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RALEIGH, N.C. -- North Carolina senators have approved a state lottery, putting an end to its status as the only state on the East Coast not to have a numbers game.
The 24-to-24 vote among senators -- requiring Lt. Gov. Bev Perdue to break the tie -- virtually assures stores will start selling scratch-off tickets by early next year, The (N.C.-based) Charlotte Observer reported.
State officials now begin the steps of building a lottery organization, hiring contractors and writing rules, a process that will take months.
"This is a win for the four-year-olds who require pre-K, the low-wealth counties that need assistance with school construction and the disadvantaged students trying to go to college," Gov. Mike Easley said in a statement.
The lottery is expected to raise up to $1 billion a year. Half of gross sales would be devoted to prizes, 8 percent would cover administrative costs, 7 percent would go to retailers and the remaining 35 percent would be spent on education.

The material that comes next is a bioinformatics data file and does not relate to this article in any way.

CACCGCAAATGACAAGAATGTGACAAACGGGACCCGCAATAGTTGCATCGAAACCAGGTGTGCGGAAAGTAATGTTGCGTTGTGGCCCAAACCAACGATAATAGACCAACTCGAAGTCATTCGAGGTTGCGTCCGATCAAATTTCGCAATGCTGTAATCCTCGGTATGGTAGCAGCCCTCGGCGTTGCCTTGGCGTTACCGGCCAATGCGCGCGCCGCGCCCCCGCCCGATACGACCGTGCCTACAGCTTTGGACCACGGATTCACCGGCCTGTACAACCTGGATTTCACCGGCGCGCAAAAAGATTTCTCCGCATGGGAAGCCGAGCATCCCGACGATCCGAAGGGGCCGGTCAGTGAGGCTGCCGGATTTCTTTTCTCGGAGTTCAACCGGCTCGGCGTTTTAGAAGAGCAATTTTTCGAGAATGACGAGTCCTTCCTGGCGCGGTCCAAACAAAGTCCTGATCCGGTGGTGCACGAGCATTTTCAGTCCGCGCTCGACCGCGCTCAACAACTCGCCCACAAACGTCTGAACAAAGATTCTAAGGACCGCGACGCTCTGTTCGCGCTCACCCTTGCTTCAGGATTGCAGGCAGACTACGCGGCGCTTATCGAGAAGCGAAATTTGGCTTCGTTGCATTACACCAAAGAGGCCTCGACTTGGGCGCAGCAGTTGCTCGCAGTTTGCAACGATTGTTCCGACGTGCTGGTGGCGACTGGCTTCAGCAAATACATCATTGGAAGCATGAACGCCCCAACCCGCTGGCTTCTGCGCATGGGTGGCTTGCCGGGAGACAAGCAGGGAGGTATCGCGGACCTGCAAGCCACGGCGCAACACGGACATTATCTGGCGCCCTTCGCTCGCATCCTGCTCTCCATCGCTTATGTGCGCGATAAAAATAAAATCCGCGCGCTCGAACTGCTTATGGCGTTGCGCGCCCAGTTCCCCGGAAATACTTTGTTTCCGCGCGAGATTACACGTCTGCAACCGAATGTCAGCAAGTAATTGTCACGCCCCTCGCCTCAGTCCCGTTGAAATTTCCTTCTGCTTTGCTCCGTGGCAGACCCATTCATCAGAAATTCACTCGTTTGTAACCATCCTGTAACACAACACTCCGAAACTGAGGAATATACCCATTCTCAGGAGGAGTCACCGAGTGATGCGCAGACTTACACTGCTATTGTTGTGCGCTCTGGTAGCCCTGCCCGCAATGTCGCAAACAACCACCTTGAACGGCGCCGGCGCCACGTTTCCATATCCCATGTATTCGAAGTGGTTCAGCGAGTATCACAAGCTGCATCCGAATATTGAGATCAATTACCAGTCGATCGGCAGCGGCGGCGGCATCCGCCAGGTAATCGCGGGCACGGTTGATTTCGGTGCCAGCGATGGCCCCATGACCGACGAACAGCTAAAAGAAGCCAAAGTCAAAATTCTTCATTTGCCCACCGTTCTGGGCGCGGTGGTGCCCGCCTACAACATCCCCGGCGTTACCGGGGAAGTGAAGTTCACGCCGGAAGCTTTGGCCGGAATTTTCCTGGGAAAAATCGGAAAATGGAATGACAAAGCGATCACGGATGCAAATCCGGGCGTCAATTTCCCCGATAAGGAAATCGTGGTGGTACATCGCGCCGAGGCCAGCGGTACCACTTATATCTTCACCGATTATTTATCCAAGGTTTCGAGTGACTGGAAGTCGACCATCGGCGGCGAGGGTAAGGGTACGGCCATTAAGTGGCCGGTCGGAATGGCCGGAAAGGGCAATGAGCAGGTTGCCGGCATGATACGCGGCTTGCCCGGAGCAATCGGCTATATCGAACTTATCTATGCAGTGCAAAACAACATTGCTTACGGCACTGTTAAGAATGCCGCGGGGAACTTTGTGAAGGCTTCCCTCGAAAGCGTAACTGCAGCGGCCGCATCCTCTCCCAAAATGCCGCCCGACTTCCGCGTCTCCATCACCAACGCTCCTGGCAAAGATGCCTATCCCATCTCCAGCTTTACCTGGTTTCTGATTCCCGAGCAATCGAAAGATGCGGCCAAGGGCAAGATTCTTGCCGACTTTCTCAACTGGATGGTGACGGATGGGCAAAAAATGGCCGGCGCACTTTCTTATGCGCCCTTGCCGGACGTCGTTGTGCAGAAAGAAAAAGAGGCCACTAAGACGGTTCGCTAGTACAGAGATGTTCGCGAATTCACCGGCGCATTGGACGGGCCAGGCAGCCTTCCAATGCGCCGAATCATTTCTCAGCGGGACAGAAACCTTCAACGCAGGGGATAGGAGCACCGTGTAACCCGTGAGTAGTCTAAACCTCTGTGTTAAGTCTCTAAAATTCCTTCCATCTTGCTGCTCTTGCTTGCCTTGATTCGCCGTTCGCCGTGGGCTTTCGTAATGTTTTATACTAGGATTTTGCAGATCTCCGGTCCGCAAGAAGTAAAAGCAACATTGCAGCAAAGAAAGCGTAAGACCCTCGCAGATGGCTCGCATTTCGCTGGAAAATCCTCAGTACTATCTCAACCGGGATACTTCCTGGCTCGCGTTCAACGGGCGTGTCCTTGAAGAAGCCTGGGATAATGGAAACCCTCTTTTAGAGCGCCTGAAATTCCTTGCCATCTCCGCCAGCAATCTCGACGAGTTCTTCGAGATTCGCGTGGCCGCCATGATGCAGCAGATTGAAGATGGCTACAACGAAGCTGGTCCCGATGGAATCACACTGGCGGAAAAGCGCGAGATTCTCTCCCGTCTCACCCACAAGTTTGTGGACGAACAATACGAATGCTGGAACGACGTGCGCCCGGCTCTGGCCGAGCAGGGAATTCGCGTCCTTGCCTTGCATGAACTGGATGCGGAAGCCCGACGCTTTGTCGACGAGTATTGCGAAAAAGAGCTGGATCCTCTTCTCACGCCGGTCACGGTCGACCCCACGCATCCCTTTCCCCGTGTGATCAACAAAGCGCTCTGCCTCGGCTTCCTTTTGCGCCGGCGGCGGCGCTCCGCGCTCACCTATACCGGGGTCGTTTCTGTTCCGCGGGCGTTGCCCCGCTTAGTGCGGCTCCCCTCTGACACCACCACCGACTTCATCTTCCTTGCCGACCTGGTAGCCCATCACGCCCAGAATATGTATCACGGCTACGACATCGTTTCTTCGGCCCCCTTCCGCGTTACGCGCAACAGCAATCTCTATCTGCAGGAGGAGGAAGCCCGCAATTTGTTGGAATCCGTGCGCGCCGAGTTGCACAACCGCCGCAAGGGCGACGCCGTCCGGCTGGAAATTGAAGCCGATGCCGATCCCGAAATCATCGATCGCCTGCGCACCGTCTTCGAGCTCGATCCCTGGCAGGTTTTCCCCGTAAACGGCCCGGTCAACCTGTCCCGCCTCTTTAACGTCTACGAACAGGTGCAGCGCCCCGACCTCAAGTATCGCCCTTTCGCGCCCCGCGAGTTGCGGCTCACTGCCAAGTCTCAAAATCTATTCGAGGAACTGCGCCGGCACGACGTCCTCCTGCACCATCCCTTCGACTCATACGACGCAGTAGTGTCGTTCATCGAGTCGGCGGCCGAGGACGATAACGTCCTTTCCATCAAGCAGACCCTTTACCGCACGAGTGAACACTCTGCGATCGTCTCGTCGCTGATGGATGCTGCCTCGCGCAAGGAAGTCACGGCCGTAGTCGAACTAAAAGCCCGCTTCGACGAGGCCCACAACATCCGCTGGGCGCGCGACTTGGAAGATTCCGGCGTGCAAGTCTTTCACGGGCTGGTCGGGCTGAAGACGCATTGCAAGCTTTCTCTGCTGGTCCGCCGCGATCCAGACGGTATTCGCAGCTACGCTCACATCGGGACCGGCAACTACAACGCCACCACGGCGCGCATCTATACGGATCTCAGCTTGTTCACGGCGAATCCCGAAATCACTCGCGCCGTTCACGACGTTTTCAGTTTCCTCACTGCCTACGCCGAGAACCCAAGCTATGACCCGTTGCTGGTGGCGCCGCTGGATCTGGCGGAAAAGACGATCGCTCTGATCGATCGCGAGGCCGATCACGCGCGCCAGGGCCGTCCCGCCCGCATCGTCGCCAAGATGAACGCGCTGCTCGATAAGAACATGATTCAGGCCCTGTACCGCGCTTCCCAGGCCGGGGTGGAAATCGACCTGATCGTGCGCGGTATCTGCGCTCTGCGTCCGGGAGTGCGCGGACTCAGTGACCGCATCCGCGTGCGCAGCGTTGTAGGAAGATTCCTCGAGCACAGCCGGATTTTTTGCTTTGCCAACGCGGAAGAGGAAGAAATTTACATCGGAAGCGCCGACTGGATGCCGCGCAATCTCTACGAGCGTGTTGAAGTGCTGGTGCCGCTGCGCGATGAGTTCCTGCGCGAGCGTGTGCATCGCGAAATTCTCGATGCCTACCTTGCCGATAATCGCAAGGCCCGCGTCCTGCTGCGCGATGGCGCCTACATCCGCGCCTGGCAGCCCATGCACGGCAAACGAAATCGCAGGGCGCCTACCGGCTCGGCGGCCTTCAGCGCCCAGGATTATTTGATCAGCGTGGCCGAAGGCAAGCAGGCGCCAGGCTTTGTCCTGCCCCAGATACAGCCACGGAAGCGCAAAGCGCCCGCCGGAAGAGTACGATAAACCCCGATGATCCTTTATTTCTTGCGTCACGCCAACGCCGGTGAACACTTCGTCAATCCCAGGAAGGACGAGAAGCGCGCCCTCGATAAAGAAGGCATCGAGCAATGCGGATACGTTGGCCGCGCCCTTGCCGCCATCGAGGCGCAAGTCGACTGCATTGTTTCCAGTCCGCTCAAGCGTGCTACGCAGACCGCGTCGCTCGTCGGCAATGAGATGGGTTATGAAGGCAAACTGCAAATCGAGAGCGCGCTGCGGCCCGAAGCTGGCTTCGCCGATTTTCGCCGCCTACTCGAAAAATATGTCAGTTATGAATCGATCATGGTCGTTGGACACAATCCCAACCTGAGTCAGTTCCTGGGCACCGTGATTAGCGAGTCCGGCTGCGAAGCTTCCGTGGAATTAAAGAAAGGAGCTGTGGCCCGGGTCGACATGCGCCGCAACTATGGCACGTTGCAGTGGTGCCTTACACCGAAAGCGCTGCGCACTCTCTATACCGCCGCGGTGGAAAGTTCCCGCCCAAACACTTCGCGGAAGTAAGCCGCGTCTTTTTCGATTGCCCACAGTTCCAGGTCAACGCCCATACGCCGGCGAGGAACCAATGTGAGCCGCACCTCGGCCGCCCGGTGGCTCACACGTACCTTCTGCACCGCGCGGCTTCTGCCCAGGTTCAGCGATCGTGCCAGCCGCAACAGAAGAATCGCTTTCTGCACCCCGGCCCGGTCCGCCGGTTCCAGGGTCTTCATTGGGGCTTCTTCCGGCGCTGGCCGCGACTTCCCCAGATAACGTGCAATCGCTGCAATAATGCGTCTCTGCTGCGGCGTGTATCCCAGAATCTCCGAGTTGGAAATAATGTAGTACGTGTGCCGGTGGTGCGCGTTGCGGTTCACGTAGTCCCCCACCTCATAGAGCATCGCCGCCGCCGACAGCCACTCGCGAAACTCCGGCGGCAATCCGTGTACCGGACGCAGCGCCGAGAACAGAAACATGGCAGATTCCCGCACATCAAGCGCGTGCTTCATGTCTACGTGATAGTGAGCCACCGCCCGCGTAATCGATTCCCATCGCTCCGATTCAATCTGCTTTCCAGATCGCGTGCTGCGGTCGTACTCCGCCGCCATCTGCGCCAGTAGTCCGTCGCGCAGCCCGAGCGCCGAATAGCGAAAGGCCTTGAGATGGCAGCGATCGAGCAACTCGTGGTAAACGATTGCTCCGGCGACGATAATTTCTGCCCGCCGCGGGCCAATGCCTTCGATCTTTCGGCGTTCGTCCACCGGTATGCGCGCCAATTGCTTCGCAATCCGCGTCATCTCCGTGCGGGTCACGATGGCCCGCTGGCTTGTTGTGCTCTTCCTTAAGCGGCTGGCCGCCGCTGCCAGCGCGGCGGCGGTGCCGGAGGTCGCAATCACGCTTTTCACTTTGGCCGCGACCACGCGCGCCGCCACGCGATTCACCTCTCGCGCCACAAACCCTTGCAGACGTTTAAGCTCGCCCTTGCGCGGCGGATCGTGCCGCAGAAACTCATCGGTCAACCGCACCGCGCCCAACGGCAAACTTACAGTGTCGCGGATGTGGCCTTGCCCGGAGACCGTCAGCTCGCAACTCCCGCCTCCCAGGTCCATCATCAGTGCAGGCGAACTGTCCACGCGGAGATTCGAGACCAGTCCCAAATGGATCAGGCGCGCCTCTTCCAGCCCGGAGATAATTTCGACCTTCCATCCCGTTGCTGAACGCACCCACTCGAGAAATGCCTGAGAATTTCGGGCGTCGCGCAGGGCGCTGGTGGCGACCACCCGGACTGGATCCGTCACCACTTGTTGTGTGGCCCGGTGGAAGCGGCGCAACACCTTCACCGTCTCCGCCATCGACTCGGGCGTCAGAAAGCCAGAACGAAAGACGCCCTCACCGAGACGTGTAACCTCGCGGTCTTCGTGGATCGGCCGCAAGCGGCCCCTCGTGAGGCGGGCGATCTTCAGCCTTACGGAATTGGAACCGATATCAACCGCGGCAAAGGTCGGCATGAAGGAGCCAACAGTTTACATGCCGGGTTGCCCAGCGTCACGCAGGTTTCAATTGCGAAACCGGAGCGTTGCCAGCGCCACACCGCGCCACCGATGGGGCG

Instant-win scratch-off tickets could be ready for sale within six months; lotto-style games where players pick numbers for larger prizes could arrive in stores a few months later. Lottery organizers would decide whether North Carolina would participate in multistate games such as Powerball.
North Carolina became surrounded by lotteries last year when Tennessee became the 40th state to adopt one. South Carolina started selling tickets as part of its education lottery in 2001.
Convenience store owners are clamoring for a lottery, said Sen. David Hoyle, who added that shoppers who pick up lottery tickets in the Palmetto State are also buying their gas, cigarettes and food there.
"From downtown Gastonia to downtown Clover is about 8 miles -- 10 minutes," Hoyle said before the vote. "Things have changed."